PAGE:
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Common, frequent early symptoms

October 20, 2008|Susan Brink | Times Staff Writer

Laurie Gray's mother died of ovarian cancer at the age of 41, more than 30 years ago. For Gray, a Brentwood attorney, a cloud of concern lingered over her own health. She's 52 now, and a few years ago, she tested positive for the BRCA1 gene. Shortly afterward, she had her breasts and ovaries removed as a precaution.

For women with the gene, the risk of ovarian cancer spikes from a 1 in 70 chance to as high as a 6 in 10 chance. "Their risk goes up hugely," says Dr. Carmel J. Cohen, co-chairman of the Ovarian Cancer Research Fund. "Those women ought to have their ovaries removed."

But most women don't have the BRCA1 or BRCA2 genes known to increase risk, and ovarian cancer can still swoop in out of the blue. Fortunately, researchers are looking more closely at the vague symptoms commonly felt by women who later were diagnosed with ovarian cancer. And they have found some subtle differences that may help women know when they should press doctors for a closer medical look.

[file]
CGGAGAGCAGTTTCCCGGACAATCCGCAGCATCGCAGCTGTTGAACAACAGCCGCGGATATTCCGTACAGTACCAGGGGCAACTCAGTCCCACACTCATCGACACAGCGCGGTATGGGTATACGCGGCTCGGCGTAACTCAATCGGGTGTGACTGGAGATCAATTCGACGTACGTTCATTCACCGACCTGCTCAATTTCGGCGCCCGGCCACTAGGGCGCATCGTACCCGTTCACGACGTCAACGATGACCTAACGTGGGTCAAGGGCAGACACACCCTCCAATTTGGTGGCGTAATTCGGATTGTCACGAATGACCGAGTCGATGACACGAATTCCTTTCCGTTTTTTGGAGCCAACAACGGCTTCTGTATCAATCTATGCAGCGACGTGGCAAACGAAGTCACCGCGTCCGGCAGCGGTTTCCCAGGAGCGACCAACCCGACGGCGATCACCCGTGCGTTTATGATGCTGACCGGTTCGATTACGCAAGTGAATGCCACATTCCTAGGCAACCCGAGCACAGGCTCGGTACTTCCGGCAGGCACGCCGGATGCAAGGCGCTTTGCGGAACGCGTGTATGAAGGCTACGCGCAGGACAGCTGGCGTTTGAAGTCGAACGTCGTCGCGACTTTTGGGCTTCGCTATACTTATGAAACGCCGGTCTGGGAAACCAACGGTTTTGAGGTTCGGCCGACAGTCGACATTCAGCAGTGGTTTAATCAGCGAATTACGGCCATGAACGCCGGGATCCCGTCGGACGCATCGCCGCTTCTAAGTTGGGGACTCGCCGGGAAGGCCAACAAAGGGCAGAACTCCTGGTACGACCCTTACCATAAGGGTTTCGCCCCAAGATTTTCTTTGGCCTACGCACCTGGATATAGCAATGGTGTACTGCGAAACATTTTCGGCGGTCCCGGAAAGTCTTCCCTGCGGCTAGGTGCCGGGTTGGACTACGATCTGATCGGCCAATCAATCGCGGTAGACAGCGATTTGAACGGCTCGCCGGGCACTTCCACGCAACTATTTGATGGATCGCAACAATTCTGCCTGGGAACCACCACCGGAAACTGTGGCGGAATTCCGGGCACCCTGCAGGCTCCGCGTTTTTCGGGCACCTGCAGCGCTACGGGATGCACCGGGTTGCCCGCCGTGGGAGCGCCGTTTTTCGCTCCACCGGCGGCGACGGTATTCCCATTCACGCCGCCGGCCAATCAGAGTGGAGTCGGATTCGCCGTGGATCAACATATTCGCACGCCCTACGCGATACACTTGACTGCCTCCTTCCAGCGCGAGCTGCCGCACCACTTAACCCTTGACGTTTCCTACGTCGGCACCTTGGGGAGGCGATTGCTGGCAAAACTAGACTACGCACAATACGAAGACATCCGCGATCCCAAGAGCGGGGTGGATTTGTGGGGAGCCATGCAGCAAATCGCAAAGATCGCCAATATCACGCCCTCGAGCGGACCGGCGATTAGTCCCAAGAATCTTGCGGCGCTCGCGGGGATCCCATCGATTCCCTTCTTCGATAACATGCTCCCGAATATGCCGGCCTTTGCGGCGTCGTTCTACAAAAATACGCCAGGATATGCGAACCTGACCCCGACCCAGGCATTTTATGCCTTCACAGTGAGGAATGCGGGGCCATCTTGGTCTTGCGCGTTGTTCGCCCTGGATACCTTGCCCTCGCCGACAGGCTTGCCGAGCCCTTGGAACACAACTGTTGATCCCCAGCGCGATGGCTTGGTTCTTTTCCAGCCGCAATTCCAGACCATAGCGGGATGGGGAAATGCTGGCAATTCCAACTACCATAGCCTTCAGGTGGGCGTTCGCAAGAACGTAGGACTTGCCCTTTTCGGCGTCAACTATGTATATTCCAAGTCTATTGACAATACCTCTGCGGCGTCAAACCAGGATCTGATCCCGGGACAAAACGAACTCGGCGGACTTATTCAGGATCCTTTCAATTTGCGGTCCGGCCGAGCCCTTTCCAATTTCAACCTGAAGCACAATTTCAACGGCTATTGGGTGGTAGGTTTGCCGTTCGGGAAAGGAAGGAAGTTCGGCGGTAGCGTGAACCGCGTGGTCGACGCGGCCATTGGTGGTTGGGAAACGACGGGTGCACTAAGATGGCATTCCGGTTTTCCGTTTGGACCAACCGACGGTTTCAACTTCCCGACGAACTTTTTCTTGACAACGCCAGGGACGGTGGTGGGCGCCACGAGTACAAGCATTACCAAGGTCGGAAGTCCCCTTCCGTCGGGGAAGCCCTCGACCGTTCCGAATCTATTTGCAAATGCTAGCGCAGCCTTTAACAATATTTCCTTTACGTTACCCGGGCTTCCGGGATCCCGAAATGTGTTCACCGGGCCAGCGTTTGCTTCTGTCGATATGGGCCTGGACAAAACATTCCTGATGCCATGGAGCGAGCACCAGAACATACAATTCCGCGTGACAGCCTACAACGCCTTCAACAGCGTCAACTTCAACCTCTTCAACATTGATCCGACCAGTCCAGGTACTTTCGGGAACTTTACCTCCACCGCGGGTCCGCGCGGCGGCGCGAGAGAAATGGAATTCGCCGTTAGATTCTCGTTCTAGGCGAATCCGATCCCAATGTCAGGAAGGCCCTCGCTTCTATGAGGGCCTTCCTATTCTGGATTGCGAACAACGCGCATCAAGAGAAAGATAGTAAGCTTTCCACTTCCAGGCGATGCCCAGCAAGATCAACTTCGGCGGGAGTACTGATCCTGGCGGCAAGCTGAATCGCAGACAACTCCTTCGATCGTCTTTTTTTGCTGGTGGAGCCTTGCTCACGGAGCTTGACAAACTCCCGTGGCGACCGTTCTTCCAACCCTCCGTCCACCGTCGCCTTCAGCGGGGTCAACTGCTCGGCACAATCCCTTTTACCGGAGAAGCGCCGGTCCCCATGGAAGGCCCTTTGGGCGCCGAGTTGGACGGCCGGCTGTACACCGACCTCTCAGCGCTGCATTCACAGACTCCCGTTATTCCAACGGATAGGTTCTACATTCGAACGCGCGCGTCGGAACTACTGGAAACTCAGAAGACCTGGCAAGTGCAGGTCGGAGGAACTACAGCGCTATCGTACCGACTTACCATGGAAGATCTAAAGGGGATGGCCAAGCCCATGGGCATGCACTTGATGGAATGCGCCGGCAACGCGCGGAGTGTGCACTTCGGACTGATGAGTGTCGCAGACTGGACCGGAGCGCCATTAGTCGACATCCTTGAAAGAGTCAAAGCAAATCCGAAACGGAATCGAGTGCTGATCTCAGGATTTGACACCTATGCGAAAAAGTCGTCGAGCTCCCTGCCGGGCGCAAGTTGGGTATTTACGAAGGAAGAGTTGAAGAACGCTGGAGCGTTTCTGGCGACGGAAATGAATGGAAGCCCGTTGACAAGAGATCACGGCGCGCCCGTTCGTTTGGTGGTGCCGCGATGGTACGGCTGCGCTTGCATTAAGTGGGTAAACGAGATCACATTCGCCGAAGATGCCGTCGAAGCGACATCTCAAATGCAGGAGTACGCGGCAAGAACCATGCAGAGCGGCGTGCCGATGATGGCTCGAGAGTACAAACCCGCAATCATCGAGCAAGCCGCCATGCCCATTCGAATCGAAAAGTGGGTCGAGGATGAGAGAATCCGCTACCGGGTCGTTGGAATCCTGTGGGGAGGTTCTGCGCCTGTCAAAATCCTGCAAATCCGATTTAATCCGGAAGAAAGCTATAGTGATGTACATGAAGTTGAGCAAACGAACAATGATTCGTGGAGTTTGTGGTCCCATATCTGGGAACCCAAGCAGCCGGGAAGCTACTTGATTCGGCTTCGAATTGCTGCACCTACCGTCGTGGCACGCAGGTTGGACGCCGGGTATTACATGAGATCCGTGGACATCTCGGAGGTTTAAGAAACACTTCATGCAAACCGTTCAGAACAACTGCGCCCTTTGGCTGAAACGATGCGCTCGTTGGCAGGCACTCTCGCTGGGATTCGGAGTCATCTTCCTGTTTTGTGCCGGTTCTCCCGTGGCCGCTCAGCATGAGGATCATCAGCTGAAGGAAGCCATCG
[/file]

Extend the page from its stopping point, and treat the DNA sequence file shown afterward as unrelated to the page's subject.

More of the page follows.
In a 2004 report in the Journal of the American Medical Assn., responses by women with ovarian cancer were compared with those from women without cancer who visited primary care clinics. Oddly, gynecological symptoms, such as menstrual irregularities, were less likely to be reported by women with ovarian cancer.

Instead, the most frequent early symptoms connected to ovarian cancer were: back pain, fatigue, indigestion, urinary problems, constipation, abdominal pain, bloating and increased abdominal size. And some 43% of the women had three of these symptoms -- bloating, increased abdominal size and urinary tract problems -- simultaneously.

The women with ovarian cancer complained of having several symptoms every day, compared with the control group of women, who complained of one or two symptoms several times a month.

When women who have not experienced these early symptoms are suddenly being troubled by combinations of two or three of them, several times a month, it adds up to the best early-warning signal available so far, says Dr. Robert Morgan, oncologist and researcher at the City of Hope National Medical Center in Duarte.

"It used to be felt that women with early-stage disease did not have symptoms. Now, it's looking like up to 90% of women have early symptoms," Morgan says.

Adds Cohen, "It's very important that women be told that when they go to their provider with these symptoms, they must tell the provider, 'Prove to me that I don't have ovarian cancer.' "


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